First, you don’t put your back out yoinking your dog around.
Second, your dog (because they’re dogs and dogs are great) will perform many amazing things. After all, if they can teach a tiger, you can teach your dog. My whole epiphany about animal care came from watching a walrus opening its mouth on cue. I was quite ashamed that I had to wrestle my dogs to look in their mouth.
Here’s the crucial bit…
When a dog has choice and consents willingly (be very clear about this… it is not coercion or force!) then you find they’re more relaxed, it’s less stressful and you can stop being afraid your dog will bite you.
You ask and they consent.
It really is a request, too.
The requests we make of our dogs also get easier with cold trials and repetition and practice. The more they do it, the more they say, “fine!”
It requires a change in mindset though. I was never a very grabby dog person anyway. Now I rarely grab them (if ever?) but you know, when it does, say for instance, an escaped dog at the shelter, then I know I have work to do to both practise it for next time and to smooth out the ugly fallout from having grabbed them in the first place. You know, most of the time, dogs put up with it. This morning, we had an escapee, and one of our staff had to corner him and then picked him up. But just because we may need to do it and dogs tolerate it doesn’t mean they always will. Also, what we do in emergencies is one thing; what we can plan for is another entirely.
Heston and Lidy both know “open!” to open their mouths without handling. Heston knows “show me your wiener!” which seemed like an impossibly cute trick to teach a 6 week old dog, but turned out to be a stroke of genius when the vet wanted to ogle his undercarriage. By the end of her life, Tilly rattled she had that many pills and drops, but she presented her eyes and ears willingly right up until the end. That was a long way to come for a girl who bit a vet, aged 4. Likewise Elzo, the grumpy shih tzu, who grumbles but comes to get his eyes done by his foster dad and then trots off with a treat. No fingers bitten! Heston knows “up!” to come and stand on the back of a chair for me to check for ticks. He knows “hup!” to get in the car (although he does that with any open door, cars are that much fun).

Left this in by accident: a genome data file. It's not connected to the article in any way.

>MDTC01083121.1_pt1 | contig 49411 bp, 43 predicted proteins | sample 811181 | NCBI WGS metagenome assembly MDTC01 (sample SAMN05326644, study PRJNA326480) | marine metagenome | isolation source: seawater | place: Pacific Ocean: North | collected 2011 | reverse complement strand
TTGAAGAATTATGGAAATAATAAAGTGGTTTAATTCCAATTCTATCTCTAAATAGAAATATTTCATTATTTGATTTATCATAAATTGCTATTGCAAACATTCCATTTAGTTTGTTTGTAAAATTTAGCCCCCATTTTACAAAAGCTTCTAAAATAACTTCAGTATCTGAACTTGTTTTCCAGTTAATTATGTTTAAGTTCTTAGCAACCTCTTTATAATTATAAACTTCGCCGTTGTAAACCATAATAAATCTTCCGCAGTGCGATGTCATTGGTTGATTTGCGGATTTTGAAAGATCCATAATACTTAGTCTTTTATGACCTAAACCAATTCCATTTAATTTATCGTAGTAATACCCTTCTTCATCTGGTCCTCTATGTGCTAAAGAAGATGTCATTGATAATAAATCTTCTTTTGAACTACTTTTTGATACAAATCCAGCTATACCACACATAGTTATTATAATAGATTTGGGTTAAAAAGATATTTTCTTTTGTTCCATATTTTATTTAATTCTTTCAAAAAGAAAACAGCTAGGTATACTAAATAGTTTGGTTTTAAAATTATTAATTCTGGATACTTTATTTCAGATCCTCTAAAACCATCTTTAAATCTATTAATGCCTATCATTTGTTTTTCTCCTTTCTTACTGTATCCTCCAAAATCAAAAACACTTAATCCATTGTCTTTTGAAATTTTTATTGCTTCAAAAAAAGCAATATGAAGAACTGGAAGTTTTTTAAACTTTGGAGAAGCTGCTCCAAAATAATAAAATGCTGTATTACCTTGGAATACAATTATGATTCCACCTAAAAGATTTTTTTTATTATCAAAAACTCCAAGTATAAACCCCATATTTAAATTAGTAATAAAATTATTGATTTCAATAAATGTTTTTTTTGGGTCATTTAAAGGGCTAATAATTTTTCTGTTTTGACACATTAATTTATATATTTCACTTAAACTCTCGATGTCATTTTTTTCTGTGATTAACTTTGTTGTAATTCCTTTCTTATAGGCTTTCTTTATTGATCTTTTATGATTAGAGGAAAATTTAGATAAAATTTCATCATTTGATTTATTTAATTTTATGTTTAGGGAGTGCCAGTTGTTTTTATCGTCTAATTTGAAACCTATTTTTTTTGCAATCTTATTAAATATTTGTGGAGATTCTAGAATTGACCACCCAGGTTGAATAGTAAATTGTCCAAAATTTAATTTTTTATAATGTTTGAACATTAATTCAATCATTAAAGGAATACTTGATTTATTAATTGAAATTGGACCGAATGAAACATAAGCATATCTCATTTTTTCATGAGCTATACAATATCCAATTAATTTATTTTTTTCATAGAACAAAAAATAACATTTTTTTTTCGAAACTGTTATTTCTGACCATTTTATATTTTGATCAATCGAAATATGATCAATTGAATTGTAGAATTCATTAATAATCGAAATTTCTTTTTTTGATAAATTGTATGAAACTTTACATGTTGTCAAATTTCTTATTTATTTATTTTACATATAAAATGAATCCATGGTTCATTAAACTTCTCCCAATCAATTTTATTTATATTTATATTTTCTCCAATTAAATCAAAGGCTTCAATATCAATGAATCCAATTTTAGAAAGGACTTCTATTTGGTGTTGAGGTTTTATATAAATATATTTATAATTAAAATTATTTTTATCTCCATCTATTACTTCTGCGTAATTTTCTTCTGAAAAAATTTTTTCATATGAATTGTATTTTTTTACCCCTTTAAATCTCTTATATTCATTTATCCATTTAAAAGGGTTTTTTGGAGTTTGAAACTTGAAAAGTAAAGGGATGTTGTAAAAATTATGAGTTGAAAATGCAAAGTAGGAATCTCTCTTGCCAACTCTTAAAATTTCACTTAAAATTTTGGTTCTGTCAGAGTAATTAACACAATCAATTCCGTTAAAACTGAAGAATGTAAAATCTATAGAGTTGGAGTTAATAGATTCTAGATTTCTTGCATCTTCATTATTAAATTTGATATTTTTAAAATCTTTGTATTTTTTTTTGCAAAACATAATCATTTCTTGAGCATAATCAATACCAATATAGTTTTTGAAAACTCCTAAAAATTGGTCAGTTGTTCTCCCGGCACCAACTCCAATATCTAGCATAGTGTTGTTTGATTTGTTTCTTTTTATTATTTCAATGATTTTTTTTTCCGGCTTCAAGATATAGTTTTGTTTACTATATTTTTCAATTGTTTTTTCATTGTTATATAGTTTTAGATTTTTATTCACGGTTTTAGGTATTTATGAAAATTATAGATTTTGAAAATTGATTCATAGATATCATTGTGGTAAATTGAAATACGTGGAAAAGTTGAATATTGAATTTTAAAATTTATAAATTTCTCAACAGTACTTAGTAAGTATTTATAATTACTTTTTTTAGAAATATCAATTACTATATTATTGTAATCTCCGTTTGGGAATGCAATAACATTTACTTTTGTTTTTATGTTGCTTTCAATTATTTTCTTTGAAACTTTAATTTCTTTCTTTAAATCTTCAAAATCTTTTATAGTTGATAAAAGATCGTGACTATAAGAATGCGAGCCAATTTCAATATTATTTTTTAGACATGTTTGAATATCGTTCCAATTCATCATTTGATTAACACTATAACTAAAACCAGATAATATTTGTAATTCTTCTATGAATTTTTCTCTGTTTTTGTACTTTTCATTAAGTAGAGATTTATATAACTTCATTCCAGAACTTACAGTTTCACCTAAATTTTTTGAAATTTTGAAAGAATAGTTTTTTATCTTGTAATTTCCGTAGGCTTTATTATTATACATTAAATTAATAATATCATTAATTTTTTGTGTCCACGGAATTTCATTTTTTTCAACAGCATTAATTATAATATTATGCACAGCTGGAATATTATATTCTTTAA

Teaching dogs “up!” and “on!” and “off!” and “down!” helps cut out so very much of the handling that ends up being classed as resource guarding or handling sensitivity.
Giving them choice about putting muzzles on or harnesses on also sets up dogs to say yes rather than no. This brings up a crucial point about Lidy, my little work-in-progress. Vets are not for her. There is no way by the time her vaccinations are due that I will have got her up to a chin rest whilst other people stick her with pointy objects. But I can make the muzzle a less unpleasant experience for her as we make steps towards cooperative care. And you know what? She may never tolerate vets. That’s fine too. She tolerates the things I need to do to her and that’s the important bit.
As you can see in the following video with the chihuahua, when the dog chooses, it stops the vicious circle of aggression and punishment. Little dogs are far more likely to have been restrained, sadly. One of the best things I ever say to my clients is to imagine how they’d do things if they had a 50kg grumbly big dog. That’s one reason I’m less of a grabber these days. When you’ve had big dogs, you do a lot of this stuff instinctively.
There are literally so many ways you can allow your dog to choose. Refusal isn’t a big deal, telling you that the dog isn’t able to handle it right now. But refusal gets less and less because, guess what, you’re not having to use force in the first place.
Whilst I’m not a fan of the Julius harness used in this video, I am certainly a fan of teaching your dog to consent to harnesses rather than have the damn thing forced on.
Two things that I find really helpful as well are teaching your dog to nose touch to hand and to rest their chin on your hand or lap. Those two behaviours can build up nicely into so many others. Using target sticks like the tiger can also help. I like my hand as I’ve always got that with me though.
The good news is that more and more vets are getting on board with fear free cooperative care, as are groomers.
If only, when I got Mr Basil back in 1997, I’d known you can clicker train cats… how different our relationship would have been. Luckily, through many people who have pioneered cooperative husbandry in companion animals, it has been the saving grace of my relationship with my dogs. That my cat was so terrified of the crate and the car need not have depended on me forcing him to comply or removing his choice.
The best thing about cooperation and choice is that your dog is much more “compliant”. The tough thing is that this doesn’t happen overnight. I do a little a day and repurposing tricks like playing dead, giving a paw or tilting their head can be really great ways to turn something terrible like tummy inspections, blood draws or ear checks into something fun.
The best things you can work on to start you off are nose-to-hand targets, chin rests and getting up and off things themselves. But there are literally so many things you can teach your dog that make vet care and grooming an absolute doddle. Start small and keep it fun, and you’ll keep building up the trust you’ll need to get your dog through the pains of old age.
Next week: how to help dogs with car journeys.